Finally, you’ll need a factual briefing from whichever subject matter expert in your organization happens to know the details of the particular crisis. This could be the HR manager, a shift supervisor who was on the scene when the situation happened or any other responsible person you trust to give you the necessary information to make good decisions. 

Initial Response

As part of the preparation and planning process, your crisis communications team should identify the most likely potential crises that could befall your operation. For example, a restaurant that’s open all night is more prone to be robbed. A deli with regular deliveries is more likely to be involved in a deadly car accident. And a catering business with a large amount of staff has a better chance to be sued for discrimination or harassment than a mom and pop diner. 

Once you know where the most common dangers lie, you can prepare possible statements so, in the event a crisis hits, the initial response can be shared immediately with just a few additional revisions. These “holding statements” may not offer many details but proving such a response will allow you to avoid the cardinal communications sin of saying, “no comment” when a reporter calls. An example of a holding statement might be, “we’ve received reports of some customers becoming sick, so we’re reviewing the facts carefully to find out what actually occurred. The health and safety of our customers is our top priority and we’ll share further information as we have it.”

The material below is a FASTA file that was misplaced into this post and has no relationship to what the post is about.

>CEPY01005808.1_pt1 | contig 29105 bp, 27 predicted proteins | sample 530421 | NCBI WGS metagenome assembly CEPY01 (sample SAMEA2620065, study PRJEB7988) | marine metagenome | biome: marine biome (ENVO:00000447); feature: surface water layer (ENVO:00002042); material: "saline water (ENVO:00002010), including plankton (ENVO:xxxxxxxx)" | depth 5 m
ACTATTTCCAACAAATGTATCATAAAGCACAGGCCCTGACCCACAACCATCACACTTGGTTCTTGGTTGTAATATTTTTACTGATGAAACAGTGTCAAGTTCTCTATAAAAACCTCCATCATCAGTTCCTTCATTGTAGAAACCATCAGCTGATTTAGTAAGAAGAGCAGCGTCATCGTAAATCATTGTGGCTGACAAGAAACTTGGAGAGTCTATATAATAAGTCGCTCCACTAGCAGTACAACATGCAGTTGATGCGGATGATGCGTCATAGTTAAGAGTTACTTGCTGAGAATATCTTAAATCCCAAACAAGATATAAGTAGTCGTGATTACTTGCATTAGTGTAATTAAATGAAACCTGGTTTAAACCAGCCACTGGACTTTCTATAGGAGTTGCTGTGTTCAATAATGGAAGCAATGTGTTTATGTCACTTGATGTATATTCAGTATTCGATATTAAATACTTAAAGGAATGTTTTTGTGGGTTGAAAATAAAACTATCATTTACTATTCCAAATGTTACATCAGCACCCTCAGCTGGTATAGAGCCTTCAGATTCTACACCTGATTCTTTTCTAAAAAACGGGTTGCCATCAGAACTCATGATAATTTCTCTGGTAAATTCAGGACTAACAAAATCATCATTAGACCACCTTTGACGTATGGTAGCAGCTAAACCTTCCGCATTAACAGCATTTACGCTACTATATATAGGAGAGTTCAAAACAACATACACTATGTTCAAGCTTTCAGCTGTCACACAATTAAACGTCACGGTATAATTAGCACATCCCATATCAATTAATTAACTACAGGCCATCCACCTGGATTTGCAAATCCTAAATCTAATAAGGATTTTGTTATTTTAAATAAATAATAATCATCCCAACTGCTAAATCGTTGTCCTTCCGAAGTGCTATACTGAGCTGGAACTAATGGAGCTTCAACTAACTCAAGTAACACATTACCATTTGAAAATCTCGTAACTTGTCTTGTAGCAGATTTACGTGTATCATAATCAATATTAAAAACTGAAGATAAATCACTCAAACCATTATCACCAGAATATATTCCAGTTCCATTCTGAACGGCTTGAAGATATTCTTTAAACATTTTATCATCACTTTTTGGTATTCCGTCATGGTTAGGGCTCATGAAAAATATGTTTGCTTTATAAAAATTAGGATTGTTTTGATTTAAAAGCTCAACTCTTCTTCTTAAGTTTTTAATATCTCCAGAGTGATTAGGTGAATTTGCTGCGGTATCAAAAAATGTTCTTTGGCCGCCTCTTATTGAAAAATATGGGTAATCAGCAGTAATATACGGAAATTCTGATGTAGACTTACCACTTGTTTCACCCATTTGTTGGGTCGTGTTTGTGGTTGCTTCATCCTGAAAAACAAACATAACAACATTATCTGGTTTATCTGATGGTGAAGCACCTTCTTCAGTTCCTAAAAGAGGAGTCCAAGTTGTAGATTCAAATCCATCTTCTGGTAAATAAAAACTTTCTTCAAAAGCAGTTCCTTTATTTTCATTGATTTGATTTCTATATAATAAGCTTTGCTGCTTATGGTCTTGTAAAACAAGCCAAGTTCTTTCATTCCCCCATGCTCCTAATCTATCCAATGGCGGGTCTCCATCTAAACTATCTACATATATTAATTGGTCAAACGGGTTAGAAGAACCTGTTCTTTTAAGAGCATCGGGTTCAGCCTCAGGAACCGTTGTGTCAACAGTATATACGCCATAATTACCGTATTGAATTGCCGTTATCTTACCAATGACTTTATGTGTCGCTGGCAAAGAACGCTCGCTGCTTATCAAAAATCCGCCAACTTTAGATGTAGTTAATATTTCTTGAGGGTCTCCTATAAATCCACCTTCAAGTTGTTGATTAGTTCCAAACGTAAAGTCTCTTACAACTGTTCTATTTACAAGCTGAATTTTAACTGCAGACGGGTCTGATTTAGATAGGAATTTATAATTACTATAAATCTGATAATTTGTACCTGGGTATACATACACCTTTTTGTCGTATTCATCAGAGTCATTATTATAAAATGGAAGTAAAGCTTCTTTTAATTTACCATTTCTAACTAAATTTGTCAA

Coordinate with Outside Agencies


If a crisis involves outside agencies such as police, fire or health departments, you should appoint a trusted person (not you – you’ll be busy with other tasks) to be a liaison to that outside organization. That person can obtain status updates and provide internal feedback. Most government agencies will have their own public information officers, so having a restaurant liaison will allow for the coordination of timing and messaging with those communicators.

Act Quickly, But Responsibly

Acting quickly to address a crisis provides you the best chance of a positive result. If your night shift manager is accused of sexually harassing female servers and one of the women has filed a lawsuit, you should expect a news story and you must respond before that story runs.